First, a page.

They also both accuse Zimbabwe of unspecified "corruption." The CBD-NRDC complaint cites Transparency International's Corruption Perceptions Index (CPI) as support for this allegation. However, the CPI does not measure actual occurrences of corruption in a country, such as how often public officials are prosecuted. Rather, it measures perceptions of corruption in a country's public sector based on opinion surveys. Transparency International admits: "There is no meaningful way to assess absolute levels of corruption in countries or territories on the basis of hard empirical data," and "The CPI is an indicator of perceptions of public sector corruption … It is not a verdict on the levels of corruption of entire nations or societies, or of their policies, or the activities of their private sector." Basically, this index suggests a country is corrupt because people think it is corrupt. It is not "evidence," as the plaintiffs assert, of corruption.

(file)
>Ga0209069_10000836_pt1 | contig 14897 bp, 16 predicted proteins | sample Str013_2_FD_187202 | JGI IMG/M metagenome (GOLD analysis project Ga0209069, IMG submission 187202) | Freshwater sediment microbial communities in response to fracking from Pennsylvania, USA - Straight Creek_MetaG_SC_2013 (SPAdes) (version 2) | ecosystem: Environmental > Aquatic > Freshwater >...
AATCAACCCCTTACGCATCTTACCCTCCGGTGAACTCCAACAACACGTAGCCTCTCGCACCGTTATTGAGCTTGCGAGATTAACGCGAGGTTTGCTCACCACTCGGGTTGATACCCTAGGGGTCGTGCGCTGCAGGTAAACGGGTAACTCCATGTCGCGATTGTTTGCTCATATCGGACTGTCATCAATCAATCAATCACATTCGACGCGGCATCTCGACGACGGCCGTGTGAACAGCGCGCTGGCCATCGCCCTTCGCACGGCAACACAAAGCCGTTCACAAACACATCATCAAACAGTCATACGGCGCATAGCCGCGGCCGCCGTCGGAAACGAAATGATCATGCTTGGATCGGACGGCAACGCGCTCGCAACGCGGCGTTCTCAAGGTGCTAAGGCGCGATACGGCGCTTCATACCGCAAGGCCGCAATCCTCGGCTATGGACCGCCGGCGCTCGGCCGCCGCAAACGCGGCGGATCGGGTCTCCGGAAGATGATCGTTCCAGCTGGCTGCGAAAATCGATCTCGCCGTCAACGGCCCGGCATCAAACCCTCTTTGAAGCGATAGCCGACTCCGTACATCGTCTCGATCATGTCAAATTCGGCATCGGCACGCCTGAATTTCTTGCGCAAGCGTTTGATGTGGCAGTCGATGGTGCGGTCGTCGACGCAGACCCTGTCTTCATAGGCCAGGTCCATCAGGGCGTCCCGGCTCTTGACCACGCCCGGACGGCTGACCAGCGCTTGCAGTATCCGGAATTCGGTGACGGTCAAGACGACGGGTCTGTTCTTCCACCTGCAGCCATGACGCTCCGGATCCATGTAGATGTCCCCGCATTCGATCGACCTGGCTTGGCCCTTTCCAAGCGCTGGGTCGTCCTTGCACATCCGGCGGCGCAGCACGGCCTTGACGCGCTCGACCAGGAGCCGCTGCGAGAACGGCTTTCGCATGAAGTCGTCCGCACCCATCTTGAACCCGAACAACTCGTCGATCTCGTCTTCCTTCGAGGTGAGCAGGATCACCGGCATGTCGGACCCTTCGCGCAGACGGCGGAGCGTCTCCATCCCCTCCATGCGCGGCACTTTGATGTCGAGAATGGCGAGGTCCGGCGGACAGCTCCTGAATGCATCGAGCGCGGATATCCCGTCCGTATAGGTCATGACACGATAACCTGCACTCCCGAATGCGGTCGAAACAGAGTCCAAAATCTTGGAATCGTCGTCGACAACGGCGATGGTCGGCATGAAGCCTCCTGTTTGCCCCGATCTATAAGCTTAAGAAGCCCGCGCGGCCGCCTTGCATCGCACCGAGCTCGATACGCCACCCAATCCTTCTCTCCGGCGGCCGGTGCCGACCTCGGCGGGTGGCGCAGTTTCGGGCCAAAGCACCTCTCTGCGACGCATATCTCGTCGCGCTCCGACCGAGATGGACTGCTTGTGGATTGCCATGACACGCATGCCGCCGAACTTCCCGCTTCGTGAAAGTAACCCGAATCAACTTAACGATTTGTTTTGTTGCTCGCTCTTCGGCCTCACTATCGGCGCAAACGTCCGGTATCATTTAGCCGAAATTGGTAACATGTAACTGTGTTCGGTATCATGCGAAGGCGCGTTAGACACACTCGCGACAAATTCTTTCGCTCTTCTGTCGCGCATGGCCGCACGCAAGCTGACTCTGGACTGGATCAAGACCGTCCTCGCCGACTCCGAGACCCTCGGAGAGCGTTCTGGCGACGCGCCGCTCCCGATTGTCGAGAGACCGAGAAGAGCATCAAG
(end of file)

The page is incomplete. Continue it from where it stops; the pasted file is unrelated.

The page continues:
Perhaps most egregious, the plaintiffs cherry-pick negative statements from the FWS' negative 2014 and 2015 enhancement findings to conclude that the 2017 finding approving elephant trophy imports must be wrong. Neither complaint acknowledges that those prior findings were basically asking to be reversed. They repeatedly state they will be reconsidered upon receipt of additional information from Zimbabwe.
Moreover, the 2017 positive finding approving elephant trophy imports contains a table at the end that specifically